That relationship is the key to cross-selling banking, savings, borrowing and investing products, crypto or otherwise. Winners in finance offset high CAC by serving all your finance needs. The brokerage has the customer touch points to understand their needs and market other products.
Coinbase’s strength today, their exchange, may be severely impacted in the battle to own the brokerage layer.
Brokerages execute customer orders at the best price, thus they operate across exchanges tied to no single source of liquidity. A healthy market for crypto-brokerage products would deteriorate Coinbase’s pricing power and volume.
Today all Coinbase retail orders are funneled directly to their exchange. Competing with other high-quality brokerage products would require Coinbase to provide best execution for customers, distributing their order flow across competing exchanges.
This begs the question, will they sacrifice short term revenue for the longer term prize. It’s easy to say yes in theory but hard to do in practice, even for a private company.
Consider that they just raised trading fees! It’s less expensive for them to offer this service over time, but they chose to offset declining volumes by raising fees. Does that sounds like a company ready to sacrifice short term revenue?
Brokerages make the market more efficient in general which reduces cost. So even if Coinbase doesn’t compete directly with other brokerages, they will feel their emergence via reduced margin.
Are you thinking that Coinbase is the 100 lb. gorilla of crypto and will naturally dominate every layer in the stack? Consider though that only ~50M people hold crypto today. A rounding error. The billions of new users will choose their onboarding path via crypto-native brokerages and banks, not directly with exchanges. So Coinbase’s dominance is far from certain.
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Apps automating personal finance will improve financial health and relegate bank accounts to commodities offering highest yield and lowest fees.
Banks wage an ongoing war to hold your money. You’ve seen the tactics — higher interest rates and free credit reports are the modern free toaster to open a new account and setup direct deposit.
You get those free toasters because:
Banks earn money by holding your money.
There’s inertia to deposited money. You’re too busy to move it around optimally, it generally stays where deposited. The bank that gets it first gets to keep making money from it.
In the perfect world, your money would flow from paychecks to where it’s needed at just the right moment. It would earn you the highest return in the right accounts for the right purpose, while ensuring your bills and payments are covered.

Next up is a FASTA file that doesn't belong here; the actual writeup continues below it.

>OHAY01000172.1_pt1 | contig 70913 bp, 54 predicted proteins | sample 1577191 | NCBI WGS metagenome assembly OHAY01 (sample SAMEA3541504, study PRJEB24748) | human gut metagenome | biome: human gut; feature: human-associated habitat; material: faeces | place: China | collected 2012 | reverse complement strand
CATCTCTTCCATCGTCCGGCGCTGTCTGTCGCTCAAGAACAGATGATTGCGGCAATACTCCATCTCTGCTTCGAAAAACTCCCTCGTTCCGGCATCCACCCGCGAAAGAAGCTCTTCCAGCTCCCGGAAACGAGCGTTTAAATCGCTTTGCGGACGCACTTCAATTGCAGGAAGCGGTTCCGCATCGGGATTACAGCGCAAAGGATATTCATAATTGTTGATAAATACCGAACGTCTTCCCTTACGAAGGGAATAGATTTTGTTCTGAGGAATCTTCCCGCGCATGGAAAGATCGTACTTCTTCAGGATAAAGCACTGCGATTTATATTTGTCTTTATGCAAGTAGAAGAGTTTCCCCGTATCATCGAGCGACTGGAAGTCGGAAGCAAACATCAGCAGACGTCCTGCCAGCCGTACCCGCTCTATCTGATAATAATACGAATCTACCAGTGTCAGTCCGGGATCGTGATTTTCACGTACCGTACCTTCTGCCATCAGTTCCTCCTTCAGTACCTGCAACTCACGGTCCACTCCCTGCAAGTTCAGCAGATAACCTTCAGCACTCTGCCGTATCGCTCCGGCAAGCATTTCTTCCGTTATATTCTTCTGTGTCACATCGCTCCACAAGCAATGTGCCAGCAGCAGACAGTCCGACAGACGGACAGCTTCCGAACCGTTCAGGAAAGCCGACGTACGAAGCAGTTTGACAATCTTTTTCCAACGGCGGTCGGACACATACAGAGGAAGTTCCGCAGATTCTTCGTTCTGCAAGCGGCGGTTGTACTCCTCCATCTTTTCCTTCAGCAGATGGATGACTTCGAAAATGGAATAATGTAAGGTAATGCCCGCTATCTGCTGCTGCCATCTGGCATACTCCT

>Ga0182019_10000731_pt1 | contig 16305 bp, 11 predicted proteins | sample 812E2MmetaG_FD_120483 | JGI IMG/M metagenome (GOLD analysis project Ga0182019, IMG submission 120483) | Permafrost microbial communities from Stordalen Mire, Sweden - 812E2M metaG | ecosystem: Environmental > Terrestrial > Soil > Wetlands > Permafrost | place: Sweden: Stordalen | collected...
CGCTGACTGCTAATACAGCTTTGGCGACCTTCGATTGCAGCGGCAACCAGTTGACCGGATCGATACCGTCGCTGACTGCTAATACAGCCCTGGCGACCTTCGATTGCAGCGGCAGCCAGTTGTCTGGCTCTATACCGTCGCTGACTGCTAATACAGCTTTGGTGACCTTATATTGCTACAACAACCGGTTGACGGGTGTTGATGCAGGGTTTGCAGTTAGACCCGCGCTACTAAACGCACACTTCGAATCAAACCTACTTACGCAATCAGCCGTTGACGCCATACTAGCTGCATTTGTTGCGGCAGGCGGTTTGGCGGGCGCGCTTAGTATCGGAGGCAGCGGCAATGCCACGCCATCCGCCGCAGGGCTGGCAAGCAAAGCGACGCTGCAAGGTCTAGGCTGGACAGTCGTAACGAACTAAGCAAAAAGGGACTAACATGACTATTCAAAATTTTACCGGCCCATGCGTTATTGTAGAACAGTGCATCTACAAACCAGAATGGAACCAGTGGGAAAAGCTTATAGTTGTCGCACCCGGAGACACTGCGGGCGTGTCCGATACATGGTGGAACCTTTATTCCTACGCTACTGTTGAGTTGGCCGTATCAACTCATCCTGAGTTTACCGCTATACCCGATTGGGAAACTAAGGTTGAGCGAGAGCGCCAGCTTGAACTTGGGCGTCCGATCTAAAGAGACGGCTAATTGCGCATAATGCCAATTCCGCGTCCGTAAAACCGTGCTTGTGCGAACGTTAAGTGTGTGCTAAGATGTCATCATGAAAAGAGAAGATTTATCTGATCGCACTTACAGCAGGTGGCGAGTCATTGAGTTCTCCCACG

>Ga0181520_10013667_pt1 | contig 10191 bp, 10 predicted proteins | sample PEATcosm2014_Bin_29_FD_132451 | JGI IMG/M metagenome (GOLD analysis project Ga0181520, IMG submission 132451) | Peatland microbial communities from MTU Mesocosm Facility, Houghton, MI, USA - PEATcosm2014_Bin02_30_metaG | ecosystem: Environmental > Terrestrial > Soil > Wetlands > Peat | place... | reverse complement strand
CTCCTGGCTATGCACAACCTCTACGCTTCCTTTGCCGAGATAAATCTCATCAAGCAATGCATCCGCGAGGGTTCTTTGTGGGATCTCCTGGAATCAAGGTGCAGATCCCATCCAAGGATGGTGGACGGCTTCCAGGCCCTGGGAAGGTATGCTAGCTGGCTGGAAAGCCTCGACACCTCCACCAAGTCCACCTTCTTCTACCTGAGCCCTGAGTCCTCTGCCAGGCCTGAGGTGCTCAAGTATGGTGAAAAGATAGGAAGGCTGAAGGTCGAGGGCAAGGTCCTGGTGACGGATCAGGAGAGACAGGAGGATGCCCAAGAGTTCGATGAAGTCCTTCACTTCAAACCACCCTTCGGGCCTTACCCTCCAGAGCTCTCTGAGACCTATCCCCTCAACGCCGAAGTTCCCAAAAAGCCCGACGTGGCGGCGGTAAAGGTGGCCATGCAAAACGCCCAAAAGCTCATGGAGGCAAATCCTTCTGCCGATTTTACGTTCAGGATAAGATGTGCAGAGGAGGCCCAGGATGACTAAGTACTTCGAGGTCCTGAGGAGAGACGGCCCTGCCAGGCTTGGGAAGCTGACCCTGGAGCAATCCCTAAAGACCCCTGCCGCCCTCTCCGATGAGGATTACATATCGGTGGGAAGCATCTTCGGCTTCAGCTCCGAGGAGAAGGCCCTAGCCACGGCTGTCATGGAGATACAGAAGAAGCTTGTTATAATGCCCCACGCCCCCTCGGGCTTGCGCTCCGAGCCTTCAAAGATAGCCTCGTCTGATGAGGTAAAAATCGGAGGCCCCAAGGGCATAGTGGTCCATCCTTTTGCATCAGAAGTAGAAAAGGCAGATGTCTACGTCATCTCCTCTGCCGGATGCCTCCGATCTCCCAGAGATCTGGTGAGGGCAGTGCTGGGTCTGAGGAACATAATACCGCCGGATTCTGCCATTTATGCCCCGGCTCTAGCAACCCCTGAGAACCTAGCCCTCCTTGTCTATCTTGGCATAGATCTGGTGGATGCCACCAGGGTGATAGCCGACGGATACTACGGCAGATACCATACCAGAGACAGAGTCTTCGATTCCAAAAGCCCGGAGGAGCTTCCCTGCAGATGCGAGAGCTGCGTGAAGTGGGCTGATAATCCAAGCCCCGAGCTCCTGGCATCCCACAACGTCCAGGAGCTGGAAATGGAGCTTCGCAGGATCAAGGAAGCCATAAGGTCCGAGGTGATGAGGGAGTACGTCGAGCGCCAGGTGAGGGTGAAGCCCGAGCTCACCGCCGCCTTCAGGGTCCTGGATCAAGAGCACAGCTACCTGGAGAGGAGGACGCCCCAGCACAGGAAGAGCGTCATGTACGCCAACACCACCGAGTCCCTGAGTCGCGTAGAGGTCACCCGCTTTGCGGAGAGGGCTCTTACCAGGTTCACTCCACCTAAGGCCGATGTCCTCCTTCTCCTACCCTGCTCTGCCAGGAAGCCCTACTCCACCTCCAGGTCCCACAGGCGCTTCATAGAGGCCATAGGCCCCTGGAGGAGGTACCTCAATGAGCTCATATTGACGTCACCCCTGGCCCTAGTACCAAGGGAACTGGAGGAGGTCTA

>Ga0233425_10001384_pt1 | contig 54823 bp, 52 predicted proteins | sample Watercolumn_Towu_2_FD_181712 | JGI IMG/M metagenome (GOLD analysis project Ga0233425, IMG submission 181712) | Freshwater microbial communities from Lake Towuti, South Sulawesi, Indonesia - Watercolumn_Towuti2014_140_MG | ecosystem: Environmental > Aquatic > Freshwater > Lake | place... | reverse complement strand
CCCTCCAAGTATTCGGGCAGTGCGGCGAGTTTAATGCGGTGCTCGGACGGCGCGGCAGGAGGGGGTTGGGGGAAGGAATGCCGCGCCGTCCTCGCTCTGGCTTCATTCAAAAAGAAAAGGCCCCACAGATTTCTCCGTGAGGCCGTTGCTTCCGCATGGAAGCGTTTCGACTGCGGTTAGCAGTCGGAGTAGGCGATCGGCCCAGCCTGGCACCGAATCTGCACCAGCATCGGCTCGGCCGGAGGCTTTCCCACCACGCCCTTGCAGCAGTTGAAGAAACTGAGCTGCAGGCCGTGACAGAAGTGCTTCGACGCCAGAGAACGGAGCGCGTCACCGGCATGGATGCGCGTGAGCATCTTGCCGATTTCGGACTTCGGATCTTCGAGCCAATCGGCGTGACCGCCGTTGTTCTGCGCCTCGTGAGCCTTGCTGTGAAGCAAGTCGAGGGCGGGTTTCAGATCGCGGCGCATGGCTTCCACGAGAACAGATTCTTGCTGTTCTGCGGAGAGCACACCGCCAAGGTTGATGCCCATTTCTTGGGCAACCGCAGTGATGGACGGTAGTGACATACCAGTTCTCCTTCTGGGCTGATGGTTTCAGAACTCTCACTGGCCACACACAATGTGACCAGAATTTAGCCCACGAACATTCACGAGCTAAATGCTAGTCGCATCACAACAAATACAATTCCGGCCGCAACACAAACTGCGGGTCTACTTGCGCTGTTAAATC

A new generation of apps are changing money management by automating personal finance. These apps will become the primary way people manage their money, owning the customer relationship and ultimately their deposits.
Autonomous Finance apps that improves financial health and save time are the new battleground in finance.
Personal Finance Today
Today, your finances probably look something like this.
Your income flows into a main account and perhaps you move some for savings and bills elsewhere. If you’re like most people, you probably don’t do that, just operating out of that one account.
Banks battle to be that primary account.
Maybe there are higher yielding accounts elsewhere? Maybe you should be moving set amounts every month for savings? Maybe you’ve exceeded the SIPC insurance limit and really should split money into separate accounts so you’re protected from a black swan? Maybe you’re forgetting to move funds some months and accruing overdraft fees?
People are busy and distracted. So maybe they do none of these things even though it’s in their best interest.
How Autonomous Finance Apps Change Things
Tomorrow, Autonomous Finance apps will be the primary way you manage your money.
The application manages the movement of funds according to rules you set or that it figures out based on your behavior.
Need $1,000 in your checking account on the 5th of the month? No problem, the app will make it happen and ensure you don’t get hit with an overdraft fee.
Want to put aside $100 each month for a large purchase? Done.
A new savings account is introduced that offers higher yield? Easy, the app manages moving funds so you maximize earnings.
The key thing here is that your primary relationship is with the application. The accounts used become commodities that can be interchanged by you or the app itself. Accounts compete purely on their utility for the purpose they serve—interest rate, fees, etc…
Owning the customer will take more than getting them to open an account and setup direct deposit. The software eats the inertia of how accounts are used. Owning that software and providing the user the best experience is the new battleground.
Ultimately, only one or two of these businesses are likely to emerge as large, standalone players. We’ll all benefit from how they will rewire the competitive landscape by having more options to manage our money more easily and efficiently.
Fintech APIs are making it 10x faster and cheaper to bring finance products to market.
fintech APIs makes this possible….kind of. While you’re not able to
actually start a bank in a day, you can get a consumer finance offering
to market incredibly quickly now.